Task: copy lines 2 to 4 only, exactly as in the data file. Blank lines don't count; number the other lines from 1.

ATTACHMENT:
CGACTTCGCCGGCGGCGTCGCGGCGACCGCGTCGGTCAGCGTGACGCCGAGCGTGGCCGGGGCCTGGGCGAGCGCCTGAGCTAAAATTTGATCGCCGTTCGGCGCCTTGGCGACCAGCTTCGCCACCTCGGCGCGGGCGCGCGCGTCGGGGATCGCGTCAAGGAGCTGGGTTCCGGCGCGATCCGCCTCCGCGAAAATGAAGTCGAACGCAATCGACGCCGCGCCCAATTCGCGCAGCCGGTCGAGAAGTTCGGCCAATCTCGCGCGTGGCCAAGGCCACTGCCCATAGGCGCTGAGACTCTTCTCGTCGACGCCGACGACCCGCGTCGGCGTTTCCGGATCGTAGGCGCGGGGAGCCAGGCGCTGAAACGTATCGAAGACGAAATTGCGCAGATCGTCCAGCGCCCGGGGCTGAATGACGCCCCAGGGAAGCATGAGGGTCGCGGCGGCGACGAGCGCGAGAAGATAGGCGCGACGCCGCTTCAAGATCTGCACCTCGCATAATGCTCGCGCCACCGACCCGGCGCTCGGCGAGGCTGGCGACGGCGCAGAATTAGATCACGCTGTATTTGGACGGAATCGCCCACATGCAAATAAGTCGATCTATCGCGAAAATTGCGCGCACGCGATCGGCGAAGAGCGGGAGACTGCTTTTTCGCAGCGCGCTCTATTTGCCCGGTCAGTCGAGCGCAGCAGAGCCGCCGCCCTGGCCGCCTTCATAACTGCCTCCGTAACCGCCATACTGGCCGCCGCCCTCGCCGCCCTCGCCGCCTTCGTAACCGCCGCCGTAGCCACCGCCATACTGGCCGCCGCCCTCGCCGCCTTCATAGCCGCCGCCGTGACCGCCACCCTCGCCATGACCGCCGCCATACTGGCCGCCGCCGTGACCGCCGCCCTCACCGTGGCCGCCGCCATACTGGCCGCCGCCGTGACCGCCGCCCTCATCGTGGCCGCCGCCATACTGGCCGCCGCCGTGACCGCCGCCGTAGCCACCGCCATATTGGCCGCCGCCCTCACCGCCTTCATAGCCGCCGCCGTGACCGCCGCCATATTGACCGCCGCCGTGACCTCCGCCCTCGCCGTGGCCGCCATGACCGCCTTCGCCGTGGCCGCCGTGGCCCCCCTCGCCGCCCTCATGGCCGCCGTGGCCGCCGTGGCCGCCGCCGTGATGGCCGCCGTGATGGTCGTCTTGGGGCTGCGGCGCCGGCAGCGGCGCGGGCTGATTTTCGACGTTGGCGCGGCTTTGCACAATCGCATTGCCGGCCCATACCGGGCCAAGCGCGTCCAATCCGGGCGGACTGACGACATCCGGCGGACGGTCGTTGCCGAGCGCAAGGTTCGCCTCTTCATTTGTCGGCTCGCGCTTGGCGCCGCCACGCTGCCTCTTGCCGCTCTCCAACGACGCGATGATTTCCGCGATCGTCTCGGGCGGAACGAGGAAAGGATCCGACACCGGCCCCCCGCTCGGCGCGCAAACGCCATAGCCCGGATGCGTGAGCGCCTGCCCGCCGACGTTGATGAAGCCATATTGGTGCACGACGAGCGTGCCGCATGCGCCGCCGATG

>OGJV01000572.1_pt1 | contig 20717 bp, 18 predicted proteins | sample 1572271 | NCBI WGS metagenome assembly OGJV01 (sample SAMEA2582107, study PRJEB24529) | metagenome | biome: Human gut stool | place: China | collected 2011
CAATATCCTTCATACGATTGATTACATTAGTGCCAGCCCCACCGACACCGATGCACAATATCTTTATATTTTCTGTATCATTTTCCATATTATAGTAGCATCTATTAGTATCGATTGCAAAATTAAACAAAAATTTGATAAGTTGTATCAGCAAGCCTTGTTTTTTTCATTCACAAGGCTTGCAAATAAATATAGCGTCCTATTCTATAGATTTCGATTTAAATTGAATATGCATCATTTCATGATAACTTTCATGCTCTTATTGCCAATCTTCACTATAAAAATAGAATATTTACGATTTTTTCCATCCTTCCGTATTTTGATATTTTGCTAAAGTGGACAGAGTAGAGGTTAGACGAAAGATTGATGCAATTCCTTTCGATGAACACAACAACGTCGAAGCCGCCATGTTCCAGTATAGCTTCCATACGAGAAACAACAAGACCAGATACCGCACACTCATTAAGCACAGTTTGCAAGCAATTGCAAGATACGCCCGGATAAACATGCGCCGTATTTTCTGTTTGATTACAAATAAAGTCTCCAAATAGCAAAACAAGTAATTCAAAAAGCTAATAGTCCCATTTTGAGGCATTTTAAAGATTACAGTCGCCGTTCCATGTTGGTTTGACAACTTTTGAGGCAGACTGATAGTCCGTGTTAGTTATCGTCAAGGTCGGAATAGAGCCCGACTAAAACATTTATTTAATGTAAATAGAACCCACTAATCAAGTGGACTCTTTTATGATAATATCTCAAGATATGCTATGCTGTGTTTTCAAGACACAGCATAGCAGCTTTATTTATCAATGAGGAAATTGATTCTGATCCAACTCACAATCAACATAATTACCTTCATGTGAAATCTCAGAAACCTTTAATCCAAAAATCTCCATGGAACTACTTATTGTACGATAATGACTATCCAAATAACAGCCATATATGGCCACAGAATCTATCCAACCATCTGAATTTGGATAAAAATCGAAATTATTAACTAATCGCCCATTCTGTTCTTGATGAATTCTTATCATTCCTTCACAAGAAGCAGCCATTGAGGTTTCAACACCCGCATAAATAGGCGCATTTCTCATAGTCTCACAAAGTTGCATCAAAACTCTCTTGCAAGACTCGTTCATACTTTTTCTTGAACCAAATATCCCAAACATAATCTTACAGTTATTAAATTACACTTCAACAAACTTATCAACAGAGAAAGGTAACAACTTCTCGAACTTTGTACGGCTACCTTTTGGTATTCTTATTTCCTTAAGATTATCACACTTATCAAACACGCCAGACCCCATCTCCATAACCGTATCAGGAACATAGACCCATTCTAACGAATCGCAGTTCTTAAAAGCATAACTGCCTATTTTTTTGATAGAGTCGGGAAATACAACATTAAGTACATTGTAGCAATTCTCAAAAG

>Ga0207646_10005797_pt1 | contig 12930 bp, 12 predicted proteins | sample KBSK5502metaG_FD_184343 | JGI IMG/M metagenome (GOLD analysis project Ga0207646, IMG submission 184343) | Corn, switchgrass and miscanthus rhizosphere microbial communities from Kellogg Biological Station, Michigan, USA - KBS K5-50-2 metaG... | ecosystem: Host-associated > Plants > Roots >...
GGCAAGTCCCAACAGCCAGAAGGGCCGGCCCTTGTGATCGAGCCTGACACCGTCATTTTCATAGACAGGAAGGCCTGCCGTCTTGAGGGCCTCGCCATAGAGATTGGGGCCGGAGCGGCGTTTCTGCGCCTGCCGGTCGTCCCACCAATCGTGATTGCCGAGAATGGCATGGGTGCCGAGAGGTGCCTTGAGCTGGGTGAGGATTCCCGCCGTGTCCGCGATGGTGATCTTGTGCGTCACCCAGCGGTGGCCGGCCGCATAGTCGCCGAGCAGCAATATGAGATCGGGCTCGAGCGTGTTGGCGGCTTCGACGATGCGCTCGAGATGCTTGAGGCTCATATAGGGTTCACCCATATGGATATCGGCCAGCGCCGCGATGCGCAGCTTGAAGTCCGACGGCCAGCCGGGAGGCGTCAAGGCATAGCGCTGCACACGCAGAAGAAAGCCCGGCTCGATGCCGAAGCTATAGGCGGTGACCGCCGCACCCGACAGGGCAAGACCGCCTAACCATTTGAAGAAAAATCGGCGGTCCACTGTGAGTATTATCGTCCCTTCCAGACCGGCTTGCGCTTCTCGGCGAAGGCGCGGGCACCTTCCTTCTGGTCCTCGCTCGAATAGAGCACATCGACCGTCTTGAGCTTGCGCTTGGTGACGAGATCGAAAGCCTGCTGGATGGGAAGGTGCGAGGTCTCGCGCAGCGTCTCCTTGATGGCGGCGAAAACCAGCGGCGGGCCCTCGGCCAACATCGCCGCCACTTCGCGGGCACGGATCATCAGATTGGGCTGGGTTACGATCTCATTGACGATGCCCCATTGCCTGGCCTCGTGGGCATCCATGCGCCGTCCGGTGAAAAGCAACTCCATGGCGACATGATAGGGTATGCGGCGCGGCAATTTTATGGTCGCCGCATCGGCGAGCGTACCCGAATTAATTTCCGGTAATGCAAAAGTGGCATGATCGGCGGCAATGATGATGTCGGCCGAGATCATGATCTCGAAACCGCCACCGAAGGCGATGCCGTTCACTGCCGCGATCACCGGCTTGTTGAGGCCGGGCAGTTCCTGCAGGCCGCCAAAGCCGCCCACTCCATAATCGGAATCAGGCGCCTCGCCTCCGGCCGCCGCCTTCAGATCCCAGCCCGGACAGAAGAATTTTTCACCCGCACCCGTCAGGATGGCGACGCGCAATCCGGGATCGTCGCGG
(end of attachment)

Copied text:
>OGJV01000572.1_pt1 | contig 20717 bp, 18 predicted proteins | sample 1572271 | NCBI WGS metagenome assembly OGJV01 (sample SAMEA2582107, study PRJEB24529) | metagenome | biome: Human gut stool | place: China | collected 2011
CAATATCCTTCATACGATTGATTACATTAGTGCCAGCCCCACCGACACCGATGCACAATATCTTTATATTTTCTGTATCATTTTCCATATTATAGTAGCATCTATTAGTATCGATTGCAAAATTAAACAAAAATTTGATAAGTTGTATCAGCAAGCCTTGTTTTTTTCATTCACAAGGCTTGCAAATAAATATAGCGTCCTATTCTATAGATTTCGATTTAAATTGAATATGCATCATTTCATGATAACTTTCATGCTCTTATTGCCAATCTTCACTATAAAAATAGAATATTTACGATTTTTTCCATCCTTCCGTATTTTGATATTTTGCTAAAGTGGACAGAGTAGAGGTTAGACGAAAGATTGATGCAATTCCTTTCGATGAACACAACAACGTCGAAGCCGCCATGTTCCAGTATAGCTTCCATACGAGAAACAACAAGACCAGATACCGCACACTCATTAAGCACAGTTTGCAAGCAATTGCAAGATACGCCCGGATAAACATGCGCCGTATTTTCTGTTTGATTACAAATAAAGTCTCCAAATAGCAAAACAAGTAATTCAAAAAGCTAATAGTCCCATTTTGAGGCATTTTAAAGATTACAGTCGCCGTTCCATGTTGGTTTGACAACTTTTGAGGCAGACTGATAGTCCGTGTTAGTTATCGTCAAGGTCGGAATAGAGCCCGACTAAAACATTTATTTAATGTAAATAGAACCCACTAATCAAGTGGACTCTTTTATGATAATATCTCAAGATATGCTATGCTGTGTTTTCAAGACACAGCATAGCAGCTTTATTTATCAATGAGGAAATTGATTCTGATCCAACTCACAATCAACATAATTACCTTCATGTGAAATCTCAGAAACCTTTAATCCAAAAATCTCCATGGAACTACTTATTGTACGATAATGACTATCCAAATAACAGCCATATATGGCCACAGAATCTATCCAACCATCTGAATTTGGATAAAAATCGAAATTATTAACTAATCGCCCATTCTGTTCTTGATGAATTCTTATCATTCCTTCACAAGAAGCAGCCATTGAGGTTTCAACACCCGCATAAATAGGCGCATTTCTCATAGTCTCACAAAGTTGCATCAAAACTCTCTTGCAAGACTCGTTCATACTTTTTCTTGAACCAAATATCCCAAACATAATCTTACAGTTATTAAATTACACTTCAACAAACTTATCAACAGAGAAAGGTAACAACTTCTCGAACTTTGTACGGCTACCTTTTGGTATTCTTATTTCCTTAAGATTATCACACTTATCAAACACGCCAGACCCCATCTCCATAACCGTATCAGGAACATAGACCCATTCTAACGAATCGCAGTTCTTAAAAGCATAACTGCCTATTTTTTTGATAGAGTCGGGAAATACAACATTAAGTACATTGTAGCAATTCTCAAAAG

>Ga0207646_10005797_pt1 | contig 12930 bp, 12 predicted proteins | sample KBSK5502metaG_FD_184343 | JGI IMG/M metagenome (GOLD analysis project Ga0207646, IMG submission 184343) | Corn, switchgrass and miscanthus rhizosphere microbial communities from Kellogg Biological Station, Michigan, USA - KBS K5-50-2 metaG... | ecosystem: Host-associated > Plants > Roots >...